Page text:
As the first prerequisite for a good contract, each party must be aware of what it expects from the transaction, and this expectation must be communicated openly and transparently to the other contracting party. This sounds banal, but it is not. It means that the parties have to discuss the expected course of the business together and identify not only the individual rights and obligations, but also potential performance problems.

    For these, rules should be provided at the time the contract is concluded, even if these negative points are not addressed in a business relationship. In the event of a long-term relationship, it is also necessary to discuss the changes that may occur during the course of time: prices must be adjusted, supply quantities varied, rental space increased or reduced, and cooperation could be considered without a dispute. For these cases too, modalities, rights and obligations must be created.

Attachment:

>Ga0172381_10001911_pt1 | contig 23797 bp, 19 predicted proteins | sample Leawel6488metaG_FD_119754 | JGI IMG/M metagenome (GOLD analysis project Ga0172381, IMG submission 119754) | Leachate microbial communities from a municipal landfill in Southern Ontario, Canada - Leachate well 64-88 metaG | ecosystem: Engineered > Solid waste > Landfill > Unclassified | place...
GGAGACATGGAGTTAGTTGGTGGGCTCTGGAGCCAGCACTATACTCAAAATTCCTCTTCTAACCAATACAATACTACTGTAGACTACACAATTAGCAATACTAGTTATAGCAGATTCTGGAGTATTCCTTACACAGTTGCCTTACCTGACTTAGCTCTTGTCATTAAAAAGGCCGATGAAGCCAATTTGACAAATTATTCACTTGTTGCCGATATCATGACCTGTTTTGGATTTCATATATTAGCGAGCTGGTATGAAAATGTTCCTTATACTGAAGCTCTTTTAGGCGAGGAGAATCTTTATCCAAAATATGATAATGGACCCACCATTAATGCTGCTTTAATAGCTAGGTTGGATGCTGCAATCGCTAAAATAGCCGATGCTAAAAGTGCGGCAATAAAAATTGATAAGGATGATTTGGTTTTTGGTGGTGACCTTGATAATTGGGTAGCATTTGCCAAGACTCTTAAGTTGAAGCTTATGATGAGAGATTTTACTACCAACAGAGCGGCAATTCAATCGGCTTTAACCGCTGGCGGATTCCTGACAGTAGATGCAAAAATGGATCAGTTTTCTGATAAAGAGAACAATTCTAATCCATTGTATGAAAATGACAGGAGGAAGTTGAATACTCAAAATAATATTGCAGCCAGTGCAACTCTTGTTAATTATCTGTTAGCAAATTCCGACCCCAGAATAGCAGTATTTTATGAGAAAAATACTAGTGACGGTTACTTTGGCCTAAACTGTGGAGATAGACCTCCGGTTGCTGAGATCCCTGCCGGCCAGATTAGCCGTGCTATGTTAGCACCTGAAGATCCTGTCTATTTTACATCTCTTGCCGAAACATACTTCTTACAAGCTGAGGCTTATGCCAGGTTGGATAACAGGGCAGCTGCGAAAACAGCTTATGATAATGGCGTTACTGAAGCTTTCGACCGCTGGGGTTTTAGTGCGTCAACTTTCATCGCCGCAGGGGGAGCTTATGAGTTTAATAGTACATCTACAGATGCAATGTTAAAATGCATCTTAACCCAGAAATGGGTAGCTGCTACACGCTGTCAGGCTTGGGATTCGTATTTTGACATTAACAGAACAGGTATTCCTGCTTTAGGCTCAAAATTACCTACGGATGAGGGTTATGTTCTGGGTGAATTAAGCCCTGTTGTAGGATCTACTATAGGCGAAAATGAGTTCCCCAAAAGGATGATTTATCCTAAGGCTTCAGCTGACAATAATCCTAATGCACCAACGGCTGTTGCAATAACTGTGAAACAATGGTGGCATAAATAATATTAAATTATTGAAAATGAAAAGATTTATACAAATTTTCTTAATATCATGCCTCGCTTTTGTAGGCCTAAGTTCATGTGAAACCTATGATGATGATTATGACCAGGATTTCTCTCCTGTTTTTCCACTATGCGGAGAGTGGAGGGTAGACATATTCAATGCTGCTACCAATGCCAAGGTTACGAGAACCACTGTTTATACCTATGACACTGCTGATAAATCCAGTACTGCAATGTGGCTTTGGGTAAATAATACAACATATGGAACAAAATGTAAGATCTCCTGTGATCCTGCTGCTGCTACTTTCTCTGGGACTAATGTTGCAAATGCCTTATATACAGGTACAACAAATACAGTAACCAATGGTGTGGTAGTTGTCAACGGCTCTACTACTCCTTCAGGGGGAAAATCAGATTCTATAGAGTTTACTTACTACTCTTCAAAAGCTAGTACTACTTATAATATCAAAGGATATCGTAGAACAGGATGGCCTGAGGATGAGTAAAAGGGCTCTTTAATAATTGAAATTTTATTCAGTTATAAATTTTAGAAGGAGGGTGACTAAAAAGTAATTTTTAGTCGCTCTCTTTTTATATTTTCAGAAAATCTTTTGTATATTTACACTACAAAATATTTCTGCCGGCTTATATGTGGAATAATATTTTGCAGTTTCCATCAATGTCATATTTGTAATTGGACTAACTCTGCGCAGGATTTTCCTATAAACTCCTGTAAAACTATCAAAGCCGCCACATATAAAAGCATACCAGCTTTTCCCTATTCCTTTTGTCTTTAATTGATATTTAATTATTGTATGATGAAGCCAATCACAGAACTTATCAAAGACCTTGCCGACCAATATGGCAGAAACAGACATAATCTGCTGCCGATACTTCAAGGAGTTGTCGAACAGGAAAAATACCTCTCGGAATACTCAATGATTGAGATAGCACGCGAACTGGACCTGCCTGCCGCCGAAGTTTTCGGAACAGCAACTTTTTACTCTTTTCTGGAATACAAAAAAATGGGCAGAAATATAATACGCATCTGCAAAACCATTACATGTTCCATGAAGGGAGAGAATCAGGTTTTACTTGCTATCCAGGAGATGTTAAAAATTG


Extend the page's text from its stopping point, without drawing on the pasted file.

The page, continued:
Contract design

    Expectations and intentions should not only be disclosed, but also documented. The content of a contract can be unclear, for example, because the parties did not agree on a certain point, either consciously or unconsciously. If there is a court dispute, the court will construe the contract in accordance with well-established rules of interpretation. The court asks how the recipient of a declaration of consent could, at the time of the conclusion of the contract, understand and have had to understand the statements and behaviour of the other party (as a sensible and honest judger), taking into account all circumstances recognizable to him. The decisive factor is then no longer what a party really wanted to explain, but what arrived at the recipient of the communication.